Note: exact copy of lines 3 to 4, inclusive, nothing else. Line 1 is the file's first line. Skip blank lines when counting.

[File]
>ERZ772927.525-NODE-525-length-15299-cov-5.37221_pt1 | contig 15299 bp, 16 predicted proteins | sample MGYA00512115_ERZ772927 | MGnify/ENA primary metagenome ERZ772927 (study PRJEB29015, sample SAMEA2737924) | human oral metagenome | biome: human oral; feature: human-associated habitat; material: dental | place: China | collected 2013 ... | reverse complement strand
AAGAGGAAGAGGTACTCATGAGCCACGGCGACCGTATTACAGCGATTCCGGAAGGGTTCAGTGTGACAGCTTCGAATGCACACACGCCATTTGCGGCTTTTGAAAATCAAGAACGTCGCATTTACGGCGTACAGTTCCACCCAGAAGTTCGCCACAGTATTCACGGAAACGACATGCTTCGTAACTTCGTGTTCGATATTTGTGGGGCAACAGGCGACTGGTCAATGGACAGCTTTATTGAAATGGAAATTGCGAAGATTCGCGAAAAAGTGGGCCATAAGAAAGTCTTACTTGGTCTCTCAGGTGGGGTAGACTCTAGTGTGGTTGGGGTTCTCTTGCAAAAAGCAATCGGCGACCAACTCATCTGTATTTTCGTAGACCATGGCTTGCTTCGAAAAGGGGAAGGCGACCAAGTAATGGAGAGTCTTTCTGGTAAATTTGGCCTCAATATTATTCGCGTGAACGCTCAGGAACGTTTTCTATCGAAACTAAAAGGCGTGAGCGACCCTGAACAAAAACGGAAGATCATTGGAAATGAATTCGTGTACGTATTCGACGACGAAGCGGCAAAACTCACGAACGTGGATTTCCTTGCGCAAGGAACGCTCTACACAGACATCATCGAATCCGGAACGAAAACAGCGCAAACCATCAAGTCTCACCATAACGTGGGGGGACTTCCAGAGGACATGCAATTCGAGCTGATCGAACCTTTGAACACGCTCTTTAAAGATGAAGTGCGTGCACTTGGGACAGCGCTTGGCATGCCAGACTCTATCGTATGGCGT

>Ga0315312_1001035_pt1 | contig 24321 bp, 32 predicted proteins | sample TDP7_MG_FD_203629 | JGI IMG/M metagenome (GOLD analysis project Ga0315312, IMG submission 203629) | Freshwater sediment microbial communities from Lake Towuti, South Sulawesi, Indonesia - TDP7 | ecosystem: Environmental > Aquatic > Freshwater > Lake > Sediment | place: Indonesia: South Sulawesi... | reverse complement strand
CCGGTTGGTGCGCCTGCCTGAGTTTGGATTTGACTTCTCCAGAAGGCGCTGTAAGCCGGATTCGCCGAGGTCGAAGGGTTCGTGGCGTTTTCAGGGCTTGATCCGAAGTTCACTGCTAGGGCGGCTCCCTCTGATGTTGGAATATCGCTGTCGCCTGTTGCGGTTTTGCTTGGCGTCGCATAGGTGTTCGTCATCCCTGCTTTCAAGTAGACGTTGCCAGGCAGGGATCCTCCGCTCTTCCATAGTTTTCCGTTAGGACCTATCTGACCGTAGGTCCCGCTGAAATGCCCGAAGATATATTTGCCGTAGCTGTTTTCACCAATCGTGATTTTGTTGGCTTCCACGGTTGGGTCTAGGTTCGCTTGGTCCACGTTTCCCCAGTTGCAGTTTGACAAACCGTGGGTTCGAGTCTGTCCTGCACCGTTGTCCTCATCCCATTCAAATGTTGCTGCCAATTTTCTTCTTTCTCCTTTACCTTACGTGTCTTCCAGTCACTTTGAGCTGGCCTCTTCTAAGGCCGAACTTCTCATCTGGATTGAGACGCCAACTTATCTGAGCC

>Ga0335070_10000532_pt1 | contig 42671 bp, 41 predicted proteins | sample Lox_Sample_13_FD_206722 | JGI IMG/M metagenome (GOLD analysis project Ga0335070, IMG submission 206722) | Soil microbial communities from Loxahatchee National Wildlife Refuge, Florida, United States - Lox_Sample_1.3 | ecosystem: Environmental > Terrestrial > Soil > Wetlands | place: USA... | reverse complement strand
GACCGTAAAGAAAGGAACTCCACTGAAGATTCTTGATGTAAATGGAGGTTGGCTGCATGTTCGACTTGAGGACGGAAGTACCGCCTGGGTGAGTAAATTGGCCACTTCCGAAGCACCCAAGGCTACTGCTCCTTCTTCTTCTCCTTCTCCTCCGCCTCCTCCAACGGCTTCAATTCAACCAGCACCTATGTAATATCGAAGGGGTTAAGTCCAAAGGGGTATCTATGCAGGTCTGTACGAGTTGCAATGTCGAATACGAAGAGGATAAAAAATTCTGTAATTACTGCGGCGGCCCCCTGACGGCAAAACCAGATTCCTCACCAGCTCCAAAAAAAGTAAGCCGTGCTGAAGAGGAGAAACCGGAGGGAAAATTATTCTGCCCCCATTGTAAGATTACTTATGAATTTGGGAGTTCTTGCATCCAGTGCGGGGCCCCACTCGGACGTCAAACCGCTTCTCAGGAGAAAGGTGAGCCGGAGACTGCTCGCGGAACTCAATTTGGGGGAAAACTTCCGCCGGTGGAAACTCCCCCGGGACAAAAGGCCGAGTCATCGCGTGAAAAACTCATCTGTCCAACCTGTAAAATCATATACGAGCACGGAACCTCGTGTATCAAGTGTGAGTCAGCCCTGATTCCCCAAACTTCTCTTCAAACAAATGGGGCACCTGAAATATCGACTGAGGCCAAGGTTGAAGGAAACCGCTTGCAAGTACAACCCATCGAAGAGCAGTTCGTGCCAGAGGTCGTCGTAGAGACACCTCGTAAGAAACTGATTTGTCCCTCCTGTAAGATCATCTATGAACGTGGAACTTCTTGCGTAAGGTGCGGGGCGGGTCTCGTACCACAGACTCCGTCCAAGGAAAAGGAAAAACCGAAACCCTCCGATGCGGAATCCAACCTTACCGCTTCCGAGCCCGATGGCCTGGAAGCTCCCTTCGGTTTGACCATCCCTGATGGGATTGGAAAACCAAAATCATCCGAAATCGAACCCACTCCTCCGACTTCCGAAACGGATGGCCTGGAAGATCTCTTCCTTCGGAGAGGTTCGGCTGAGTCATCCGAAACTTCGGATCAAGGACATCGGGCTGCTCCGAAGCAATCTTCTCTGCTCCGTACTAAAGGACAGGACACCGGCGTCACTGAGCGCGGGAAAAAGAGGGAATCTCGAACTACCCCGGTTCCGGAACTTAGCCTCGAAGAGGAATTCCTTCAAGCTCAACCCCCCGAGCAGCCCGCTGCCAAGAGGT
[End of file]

>Ga0315312_1001035_pt1 | contig 24321 bp, 32 predicted proteins | sample TDP7_MG_FD_203629 | JGI IMG/M metagenome (GOLD analysis project Ga0315312, IMG submission 203629) | Freshwater sediment microbial communities from Lake Towuti, South Sulawesi, Indonesia - TDP7 | ecosystem: Environmental > Aquatic > Freshwater > Lake > Sediment | place: Indonesia: South Sulawesi... | reverse complement strand
CCGGTTGGTGCGCCTGCCTGAGTTTGGATTTGACTTCTCCAGAAGGCGCTGTAAGCCGGATTCGCCGAGGTCGAAGGGTTCGTGGCGTTTTCAGGGCTTGATCCGAAGTTCACTGCTAGGGCGGCTCCCTCTGATGTTGGAATATCGCTGTCGCCTGTTGCGGTTTTGCTTGGCGTCGCATAGGTGTTCGTCATCCCTGCTTTCAAGTAGACGTTGCCAGGCAGGGATCCTCCGCTCTTCCATAGTTTTCCGTTAGGACCTATCTGACCGTAGGTCCCGCTGAAATGCCCGAAGATATATTTGCCGTAGCTGTTTTCACCAATCGTGATTTTGTTGGCTTCCACGGTTGGGTCTAGGTTCGCTTGGTCCACGTTTCCCCAGTTGCAGTTTGACAAACCGTGGGTTCGAGTCTGTCCTGCACCGTTGTCCTCATCCCATTCAAATGTTGCTGCCAATTTTCTTCTTTCTCCTTTACCTTACGTGTCTTCCAGTCACTTTGAGCTGGCCTCTTCTAAGGCCGAACTTCTCATCTGGATTGAGACGCCAACTTATCTGAGCC